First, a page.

During the blitz of World War II, the British Prime Minister Winston Churchill went into the streets of London to stand with his people against the Nazis. But nowadays, our leaders are mostly absent in times of travail. After 9/11, George W. Bush took three full days to make it to New York, waiting until the coast was clear before claiming his photo-op with the firefighters and cops and rescue workers at Ground Zero. And when Katrina devastated New Orleans, Bush opted for his famous flyover, viewing the suffering from a the comfort of Airport One at 2,500 feet.
Last week, Barack Obama continued the tradition. It seemed the president just couldn’t find the time to take puddle jumper down to Massey Coal’s Upper Big Branch mine in West Virginia to comfort the families of those who died in the worst coal mine disaster in 40 years. Nor did Michelle Obama or even Joe Biden, who is talked about as the the administration’s liaison to working-class whites.
The governor of West Virginia, Joe Manchin, was on hand as the futile rescue attempts took place, but but his state is such a pawn in the hands of the coal industry that it was hard to take him seriously. Today, at least, he did take the step of appointing Davitt McAteer, a longtime reformer who headed the U.S. Mine Safety and Health Administration under Clinton, to oversee an independent investigation into the disaster. As I wrote last week, McAteer, who headed a similar investigation after the 2006 Sago disaster killed 12 miners, is without question the best man for this job. But his work will only have meaning if the government implements–and enforces–the safety improvements he recommends.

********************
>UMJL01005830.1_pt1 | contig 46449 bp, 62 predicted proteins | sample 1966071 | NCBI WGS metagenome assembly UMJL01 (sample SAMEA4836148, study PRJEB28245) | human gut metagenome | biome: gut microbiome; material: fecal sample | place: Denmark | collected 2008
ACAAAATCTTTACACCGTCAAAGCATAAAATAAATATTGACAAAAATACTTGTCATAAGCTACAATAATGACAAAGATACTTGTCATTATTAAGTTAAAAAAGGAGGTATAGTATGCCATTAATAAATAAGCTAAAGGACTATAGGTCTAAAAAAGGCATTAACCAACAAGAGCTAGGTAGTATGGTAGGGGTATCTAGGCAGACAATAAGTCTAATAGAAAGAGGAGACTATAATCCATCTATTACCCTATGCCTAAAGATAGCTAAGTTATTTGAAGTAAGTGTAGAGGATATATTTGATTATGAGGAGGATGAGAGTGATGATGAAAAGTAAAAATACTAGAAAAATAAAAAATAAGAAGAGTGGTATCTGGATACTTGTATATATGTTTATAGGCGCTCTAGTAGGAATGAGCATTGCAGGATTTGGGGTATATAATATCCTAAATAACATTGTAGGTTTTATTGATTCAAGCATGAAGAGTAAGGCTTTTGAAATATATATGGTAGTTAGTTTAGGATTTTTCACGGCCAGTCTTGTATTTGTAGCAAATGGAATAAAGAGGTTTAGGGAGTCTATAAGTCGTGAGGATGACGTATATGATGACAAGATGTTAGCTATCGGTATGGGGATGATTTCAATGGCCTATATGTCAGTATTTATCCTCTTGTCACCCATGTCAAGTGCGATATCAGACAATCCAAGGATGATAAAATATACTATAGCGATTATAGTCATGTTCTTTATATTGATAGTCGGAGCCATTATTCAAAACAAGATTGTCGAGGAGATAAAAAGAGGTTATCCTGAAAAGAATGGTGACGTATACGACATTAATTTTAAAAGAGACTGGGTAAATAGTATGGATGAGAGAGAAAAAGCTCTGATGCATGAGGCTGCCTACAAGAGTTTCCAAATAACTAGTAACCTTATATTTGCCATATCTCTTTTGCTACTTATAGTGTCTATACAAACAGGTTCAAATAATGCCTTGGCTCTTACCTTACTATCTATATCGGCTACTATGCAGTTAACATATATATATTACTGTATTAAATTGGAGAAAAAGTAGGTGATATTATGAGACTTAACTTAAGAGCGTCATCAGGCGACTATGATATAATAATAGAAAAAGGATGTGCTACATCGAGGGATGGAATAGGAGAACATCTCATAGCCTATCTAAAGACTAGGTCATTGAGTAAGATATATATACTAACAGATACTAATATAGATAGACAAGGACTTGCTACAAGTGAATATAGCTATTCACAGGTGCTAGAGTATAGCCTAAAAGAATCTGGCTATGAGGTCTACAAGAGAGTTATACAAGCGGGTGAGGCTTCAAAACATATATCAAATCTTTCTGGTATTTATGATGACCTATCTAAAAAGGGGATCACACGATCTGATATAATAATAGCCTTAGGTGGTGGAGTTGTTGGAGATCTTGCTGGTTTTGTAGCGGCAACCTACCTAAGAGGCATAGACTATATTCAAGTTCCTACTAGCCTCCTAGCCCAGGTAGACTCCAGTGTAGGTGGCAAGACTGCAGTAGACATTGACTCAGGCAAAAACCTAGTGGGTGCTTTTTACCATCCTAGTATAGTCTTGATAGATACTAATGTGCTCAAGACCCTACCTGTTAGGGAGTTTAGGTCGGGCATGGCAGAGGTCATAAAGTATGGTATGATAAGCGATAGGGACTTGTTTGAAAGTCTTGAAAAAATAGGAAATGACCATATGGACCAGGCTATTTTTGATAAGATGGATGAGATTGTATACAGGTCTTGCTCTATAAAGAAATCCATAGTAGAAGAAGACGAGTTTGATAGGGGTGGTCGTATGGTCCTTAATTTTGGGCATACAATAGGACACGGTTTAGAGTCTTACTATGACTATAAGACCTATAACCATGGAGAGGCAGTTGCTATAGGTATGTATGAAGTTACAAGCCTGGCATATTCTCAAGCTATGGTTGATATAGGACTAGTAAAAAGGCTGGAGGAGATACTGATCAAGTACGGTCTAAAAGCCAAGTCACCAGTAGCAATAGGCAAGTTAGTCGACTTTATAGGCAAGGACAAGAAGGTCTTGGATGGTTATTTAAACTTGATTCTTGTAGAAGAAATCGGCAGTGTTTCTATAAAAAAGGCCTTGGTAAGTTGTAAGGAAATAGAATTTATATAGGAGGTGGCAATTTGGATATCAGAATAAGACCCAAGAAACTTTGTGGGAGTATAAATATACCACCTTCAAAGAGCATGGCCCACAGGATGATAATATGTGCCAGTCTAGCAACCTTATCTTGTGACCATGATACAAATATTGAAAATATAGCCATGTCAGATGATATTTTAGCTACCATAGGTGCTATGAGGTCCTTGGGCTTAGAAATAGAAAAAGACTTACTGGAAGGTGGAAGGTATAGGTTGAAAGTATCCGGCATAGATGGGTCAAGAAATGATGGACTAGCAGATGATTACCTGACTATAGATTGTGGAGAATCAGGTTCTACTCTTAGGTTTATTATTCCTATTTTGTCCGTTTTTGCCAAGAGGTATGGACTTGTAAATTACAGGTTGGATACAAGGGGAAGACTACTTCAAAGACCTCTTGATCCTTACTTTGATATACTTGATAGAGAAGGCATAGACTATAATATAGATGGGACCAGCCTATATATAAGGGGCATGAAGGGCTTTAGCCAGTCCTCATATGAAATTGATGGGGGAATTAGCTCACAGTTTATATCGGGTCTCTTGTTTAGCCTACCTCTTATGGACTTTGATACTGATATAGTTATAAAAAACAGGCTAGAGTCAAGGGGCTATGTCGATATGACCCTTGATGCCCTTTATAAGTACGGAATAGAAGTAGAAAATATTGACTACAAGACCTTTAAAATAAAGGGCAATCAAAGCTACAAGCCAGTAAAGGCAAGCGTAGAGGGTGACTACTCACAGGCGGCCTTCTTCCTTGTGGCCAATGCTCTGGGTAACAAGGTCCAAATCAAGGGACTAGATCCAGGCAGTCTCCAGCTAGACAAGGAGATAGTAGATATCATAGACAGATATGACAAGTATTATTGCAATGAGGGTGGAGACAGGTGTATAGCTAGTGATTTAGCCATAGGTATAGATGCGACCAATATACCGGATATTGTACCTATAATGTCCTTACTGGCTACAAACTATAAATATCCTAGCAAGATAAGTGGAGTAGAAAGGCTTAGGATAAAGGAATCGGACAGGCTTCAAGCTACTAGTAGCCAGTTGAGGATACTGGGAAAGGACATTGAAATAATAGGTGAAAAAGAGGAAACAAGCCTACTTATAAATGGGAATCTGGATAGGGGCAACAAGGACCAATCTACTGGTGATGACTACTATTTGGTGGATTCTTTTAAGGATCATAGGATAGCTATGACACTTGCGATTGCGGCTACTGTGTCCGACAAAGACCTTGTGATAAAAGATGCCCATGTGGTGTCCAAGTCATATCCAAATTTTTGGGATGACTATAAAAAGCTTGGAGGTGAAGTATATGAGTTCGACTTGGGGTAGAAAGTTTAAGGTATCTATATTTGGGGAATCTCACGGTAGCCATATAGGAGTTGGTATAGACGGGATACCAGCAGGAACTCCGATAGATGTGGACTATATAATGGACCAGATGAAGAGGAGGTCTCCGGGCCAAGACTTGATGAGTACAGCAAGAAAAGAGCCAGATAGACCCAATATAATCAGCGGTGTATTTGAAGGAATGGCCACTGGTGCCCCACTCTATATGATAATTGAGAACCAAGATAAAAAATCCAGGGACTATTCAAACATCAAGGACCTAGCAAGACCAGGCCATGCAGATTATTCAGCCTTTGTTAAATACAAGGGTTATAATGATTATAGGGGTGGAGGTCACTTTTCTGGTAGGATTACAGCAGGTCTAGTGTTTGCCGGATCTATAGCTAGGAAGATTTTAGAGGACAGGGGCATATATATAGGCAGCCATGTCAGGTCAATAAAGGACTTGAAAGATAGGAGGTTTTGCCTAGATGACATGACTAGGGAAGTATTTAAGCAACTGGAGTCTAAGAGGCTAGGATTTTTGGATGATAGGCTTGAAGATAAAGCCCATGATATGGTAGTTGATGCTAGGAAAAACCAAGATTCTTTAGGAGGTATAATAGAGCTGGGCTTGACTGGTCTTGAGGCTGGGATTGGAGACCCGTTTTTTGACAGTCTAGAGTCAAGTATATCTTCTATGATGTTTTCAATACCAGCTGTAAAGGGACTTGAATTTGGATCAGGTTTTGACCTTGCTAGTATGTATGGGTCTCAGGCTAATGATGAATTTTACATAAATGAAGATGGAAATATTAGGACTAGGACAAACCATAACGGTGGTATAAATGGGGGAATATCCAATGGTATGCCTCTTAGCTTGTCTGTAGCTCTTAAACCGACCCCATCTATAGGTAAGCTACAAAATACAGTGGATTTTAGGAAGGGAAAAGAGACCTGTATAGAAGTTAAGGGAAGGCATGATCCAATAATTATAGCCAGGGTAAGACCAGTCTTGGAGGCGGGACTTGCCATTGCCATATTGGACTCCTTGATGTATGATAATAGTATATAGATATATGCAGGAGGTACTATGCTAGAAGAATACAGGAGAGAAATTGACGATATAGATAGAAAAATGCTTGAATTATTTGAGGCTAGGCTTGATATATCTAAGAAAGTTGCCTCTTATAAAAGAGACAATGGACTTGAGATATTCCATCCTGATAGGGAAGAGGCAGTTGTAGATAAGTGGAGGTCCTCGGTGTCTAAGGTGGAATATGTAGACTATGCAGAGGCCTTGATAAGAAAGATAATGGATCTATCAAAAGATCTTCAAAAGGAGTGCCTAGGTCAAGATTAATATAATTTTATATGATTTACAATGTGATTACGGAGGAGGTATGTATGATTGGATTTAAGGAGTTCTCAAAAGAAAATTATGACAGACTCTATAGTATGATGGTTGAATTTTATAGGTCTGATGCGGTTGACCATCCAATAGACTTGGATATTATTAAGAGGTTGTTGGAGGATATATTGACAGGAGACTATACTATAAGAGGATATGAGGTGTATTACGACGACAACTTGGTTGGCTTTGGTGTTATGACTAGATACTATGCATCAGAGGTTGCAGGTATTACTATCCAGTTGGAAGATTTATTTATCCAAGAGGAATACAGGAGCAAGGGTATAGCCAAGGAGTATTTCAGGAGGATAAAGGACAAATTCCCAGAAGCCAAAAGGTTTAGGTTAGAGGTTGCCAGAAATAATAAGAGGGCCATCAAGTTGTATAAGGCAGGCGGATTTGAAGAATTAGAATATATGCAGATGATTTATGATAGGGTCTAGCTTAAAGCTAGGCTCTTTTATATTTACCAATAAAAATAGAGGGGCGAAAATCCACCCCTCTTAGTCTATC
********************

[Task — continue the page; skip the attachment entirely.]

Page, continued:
Obama, too, has promised launch an investigation into the causes of the mine explosion. But there already have been investigations into Massey Energy’s violation of federal safety laws. This was an especially dreadful disaster because the U.S. government, which had been equipped with mine safety laws at the insistance of reformers, wouldn’t adequately enforce them, allowing Massey to drag its feet and rack up violations until the inevitable happened. That mine was just waiting to blow up, and the feds effectively stood by and permitted a greedy company put profits ahead of its workers’ lives.
Instead of an investigation, Obama ought to call a federal grand jury to weigh criminal penalties against the owners and top officers of the company. And he ought to have taken the time to personally visit the place where 29 men died because the government–including his own administration, as well as his predecessor’s–failed to do its job.
Obama, like Bush before him, might have taken a lesson from what Lyndon Johnson did in the immediate aftermath of Hurricane Betsy back in 1965–as described in this brief passage from the Louisiana Weekly:
On September 10, 1965, the day after Hurricane Betsy plowed through southeastern Louisiana, President Lyndon Johnson flew to New Orleans. He went to the people, to shelters where evacuees were gathered, to neighborhoods all over the city. There was no electricity and, so that people could see and hear him at one shelter, he took a flashlight, shined it into his face and said into a megaphone, “My name is Lyndon Baines Johnson. I am your president. I am here to make sure you have the help you need.”